Many of hoof morphologies we see, especially in the medio-lateral plane are caused by conformation, this isn’t a new concept.
But let’s understand the physics in a bit more depth and the theory behind why a base bisecting the gravitational load line is preferable to reduce the risk of injury and hopefully encourage more balanced growth.
Dr Hagen recently discussed some theories behind the differences in hoof growth.
Fig.1 shows how if the gravitational load line from the horse above lands to one side, the centre of pressure (CoP) (which is the point where the total sum of the ground reaction force (GRF) acts on the hoof, causing the force to act through that point.) is moved to that same side. Increasing load. The other side becomes leveraged. The pressure mat reading shows how one side of the hoof is constantly under increased pressure.
This influences the orientation of the papillae, where the hoof wall grows from. This change in orientation creates a physical difference in the growth angle of that side of the wall.
This additionally creates a grossly asymmetrical solar surface with further implications.
The pressure point of the solar surface of the hoof (PPSH) is calculated as the epicentre of its extremities. A point that is equal distance from every point around the edge.
Fig.2 Anecdotally, and practically, using the normal process for mapping CoR can show the PPSH. It will appear off centre. More accurately, measuring a point where equal distance from all extremities crosses would show the PPSH.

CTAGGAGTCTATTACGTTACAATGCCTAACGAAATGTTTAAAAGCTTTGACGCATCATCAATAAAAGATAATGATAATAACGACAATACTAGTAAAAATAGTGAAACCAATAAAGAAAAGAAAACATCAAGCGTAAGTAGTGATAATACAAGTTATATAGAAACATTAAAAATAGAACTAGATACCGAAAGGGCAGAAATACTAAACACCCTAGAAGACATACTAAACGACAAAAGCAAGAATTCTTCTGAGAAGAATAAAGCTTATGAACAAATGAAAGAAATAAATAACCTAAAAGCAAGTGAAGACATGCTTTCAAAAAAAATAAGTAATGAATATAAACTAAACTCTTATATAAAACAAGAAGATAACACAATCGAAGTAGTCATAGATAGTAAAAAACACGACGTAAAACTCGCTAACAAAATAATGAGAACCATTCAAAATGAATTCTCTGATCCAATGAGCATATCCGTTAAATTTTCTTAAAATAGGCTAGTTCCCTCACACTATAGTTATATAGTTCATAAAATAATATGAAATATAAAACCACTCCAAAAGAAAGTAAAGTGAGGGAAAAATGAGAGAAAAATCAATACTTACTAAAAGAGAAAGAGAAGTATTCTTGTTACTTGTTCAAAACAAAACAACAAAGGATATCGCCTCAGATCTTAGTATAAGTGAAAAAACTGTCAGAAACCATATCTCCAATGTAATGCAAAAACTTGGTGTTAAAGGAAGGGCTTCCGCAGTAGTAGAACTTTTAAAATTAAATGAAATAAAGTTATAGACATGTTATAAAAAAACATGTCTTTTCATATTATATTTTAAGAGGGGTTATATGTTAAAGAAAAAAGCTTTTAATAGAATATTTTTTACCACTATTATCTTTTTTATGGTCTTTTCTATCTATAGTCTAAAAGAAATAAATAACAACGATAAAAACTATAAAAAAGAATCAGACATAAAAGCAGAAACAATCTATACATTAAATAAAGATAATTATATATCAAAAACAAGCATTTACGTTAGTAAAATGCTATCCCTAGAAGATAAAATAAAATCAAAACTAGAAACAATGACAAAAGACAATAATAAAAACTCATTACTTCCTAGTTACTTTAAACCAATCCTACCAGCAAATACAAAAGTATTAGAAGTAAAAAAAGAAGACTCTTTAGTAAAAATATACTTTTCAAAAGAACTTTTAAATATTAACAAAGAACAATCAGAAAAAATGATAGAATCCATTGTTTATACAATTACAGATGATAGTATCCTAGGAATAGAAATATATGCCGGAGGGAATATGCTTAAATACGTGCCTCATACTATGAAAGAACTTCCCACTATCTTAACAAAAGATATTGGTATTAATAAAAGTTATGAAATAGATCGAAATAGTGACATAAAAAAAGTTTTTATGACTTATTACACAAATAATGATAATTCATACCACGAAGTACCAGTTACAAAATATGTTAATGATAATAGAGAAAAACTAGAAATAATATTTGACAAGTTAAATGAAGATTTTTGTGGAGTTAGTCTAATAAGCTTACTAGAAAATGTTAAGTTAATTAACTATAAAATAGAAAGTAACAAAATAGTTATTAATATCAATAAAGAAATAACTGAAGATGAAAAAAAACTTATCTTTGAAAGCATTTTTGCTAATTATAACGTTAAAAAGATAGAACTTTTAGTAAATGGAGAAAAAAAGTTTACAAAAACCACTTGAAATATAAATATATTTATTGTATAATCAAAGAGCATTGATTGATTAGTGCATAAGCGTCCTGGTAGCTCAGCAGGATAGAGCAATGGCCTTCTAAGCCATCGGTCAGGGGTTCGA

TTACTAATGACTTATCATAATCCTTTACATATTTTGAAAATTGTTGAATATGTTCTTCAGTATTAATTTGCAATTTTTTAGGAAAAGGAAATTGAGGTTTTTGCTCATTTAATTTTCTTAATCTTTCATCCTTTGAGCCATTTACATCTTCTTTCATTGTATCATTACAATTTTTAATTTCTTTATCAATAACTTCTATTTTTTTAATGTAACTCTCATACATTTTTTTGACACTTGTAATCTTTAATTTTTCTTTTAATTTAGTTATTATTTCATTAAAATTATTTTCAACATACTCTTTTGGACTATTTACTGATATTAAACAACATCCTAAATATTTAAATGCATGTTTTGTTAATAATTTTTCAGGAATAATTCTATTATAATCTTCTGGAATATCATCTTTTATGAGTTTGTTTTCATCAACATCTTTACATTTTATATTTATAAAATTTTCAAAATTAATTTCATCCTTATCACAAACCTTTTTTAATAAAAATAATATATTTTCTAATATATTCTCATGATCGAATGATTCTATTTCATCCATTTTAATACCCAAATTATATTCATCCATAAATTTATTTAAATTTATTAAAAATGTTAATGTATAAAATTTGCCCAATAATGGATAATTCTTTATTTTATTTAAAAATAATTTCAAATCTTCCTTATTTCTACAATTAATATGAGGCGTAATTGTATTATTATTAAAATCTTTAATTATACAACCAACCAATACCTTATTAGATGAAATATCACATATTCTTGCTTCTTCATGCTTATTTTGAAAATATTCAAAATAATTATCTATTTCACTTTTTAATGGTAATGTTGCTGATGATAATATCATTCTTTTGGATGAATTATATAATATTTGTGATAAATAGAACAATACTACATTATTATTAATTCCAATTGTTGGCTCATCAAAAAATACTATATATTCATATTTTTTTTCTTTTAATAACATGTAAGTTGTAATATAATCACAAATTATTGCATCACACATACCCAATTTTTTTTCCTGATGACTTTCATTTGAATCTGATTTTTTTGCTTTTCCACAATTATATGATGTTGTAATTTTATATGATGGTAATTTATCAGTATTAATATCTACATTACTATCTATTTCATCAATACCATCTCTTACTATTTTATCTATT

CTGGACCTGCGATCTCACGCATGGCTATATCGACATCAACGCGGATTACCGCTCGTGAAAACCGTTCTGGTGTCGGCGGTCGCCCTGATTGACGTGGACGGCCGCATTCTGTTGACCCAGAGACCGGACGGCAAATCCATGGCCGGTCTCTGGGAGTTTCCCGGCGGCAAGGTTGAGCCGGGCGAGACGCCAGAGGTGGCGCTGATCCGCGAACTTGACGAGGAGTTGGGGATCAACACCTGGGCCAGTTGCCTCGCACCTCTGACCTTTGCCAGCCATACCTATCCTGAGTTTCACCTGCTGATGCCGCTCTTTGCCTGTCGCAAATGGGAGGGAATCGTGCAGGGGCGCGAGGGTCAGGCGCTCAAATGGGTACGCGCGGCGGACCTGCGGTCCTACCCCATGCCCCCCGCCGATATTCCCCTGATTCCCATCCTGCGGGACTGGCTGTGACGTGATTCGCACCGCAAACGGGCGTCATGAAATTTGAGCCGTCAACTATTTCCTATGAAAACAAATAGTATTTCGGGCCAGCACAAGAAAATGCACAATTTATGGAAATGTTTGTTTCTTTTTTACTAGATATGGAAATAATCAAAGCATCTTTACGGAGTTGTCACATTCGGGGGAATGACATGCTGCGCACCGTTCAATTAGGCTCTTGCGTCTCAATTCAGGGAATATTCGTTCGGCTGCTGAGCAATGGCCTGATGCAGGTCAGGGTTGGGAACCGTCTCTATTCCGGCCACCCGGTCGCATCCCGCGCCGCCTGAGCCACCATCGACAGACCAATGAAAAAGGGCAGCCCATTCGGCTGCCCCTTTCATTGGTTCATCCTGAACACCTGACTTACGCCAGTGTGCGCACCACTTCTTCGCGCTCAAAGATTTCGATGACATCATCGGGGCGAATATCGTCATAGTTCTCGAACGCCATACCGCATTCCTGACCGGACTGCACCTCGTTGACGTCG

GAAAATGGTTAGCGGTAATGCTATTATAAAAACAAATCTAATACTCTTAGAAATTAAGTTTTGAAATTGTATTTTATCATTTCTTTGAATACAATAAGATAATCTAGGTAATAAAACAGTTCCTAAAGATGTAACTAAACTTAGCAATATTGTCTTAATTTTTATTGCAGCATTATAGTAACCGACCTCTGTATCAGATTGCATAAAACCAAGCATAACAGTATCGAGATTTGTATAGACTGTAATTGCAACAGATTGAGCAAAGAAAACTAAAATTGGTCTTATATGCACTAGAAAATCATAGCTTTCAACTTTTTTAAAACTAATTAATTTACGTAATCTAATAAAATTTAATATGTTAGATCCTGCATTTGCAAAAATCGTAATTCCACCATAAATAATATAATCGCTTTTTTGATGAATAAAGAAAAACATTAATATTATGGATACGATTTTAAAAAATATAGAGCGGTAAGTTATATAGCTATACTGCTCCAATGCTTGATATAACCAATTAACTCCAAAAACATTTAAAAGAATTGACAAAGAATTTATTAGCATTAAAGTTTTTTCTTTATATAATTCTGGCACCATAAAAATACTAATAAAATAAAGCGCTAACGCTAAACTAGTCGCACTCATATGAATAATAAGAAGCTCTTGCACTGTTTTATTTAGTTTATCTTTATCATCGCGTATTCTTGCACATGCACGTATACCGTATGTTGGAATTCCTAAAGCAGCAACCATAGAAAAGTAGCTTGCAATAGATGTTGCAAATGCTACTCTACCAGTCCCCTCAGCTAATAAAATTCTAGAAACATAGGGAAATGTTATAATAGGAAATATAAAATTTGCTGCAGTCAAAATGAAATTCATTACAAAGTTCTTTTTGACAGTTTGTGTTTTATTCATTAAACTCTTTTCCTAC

When the PPSH and the CoP are aligned it creates an even distribution of the GRF. If the PPSH (which anecdotally but interestingly can be mapped the same as the centre of rotation (CoR) Fig.2) it situated away from the CoP then the GRF will distribute in favour of the side of the CoP. This will mean on soft surfaces this side will sink further into the ground and on hard surfaces, suffer increased compression. There are obvious further implications for capsule perfusion and joint health, with the imbalance creating shear forces up the limb.
These two will never match up completely due to the feet being on the four corners of a large body, making the CoP slightly lateral in normal conformation. This being the reason for natural asymmetry in the hooves.
However, creating symmetry of the base around CoR (Fig.2) brings the PPSH and CoP closer to being on the same line, creating a more even GRF distribution. It is important to highlight that this is creating symmetry within what would be the natural confines of the hoof without distortion and not an extension beyond the natural trajectory of the coronet. Therefore, I like to call it a “Coronet support shoe” and not a “Lateral extension.
Using flat section and a fuller is a great and easy way of ensuring the heels are covered while creating this symmetry, however the new Mustad inserts can also be welded on to have the same effect.
Fig.3 The heel support and/or extension inserts would be a very practical way of creating base symmetry.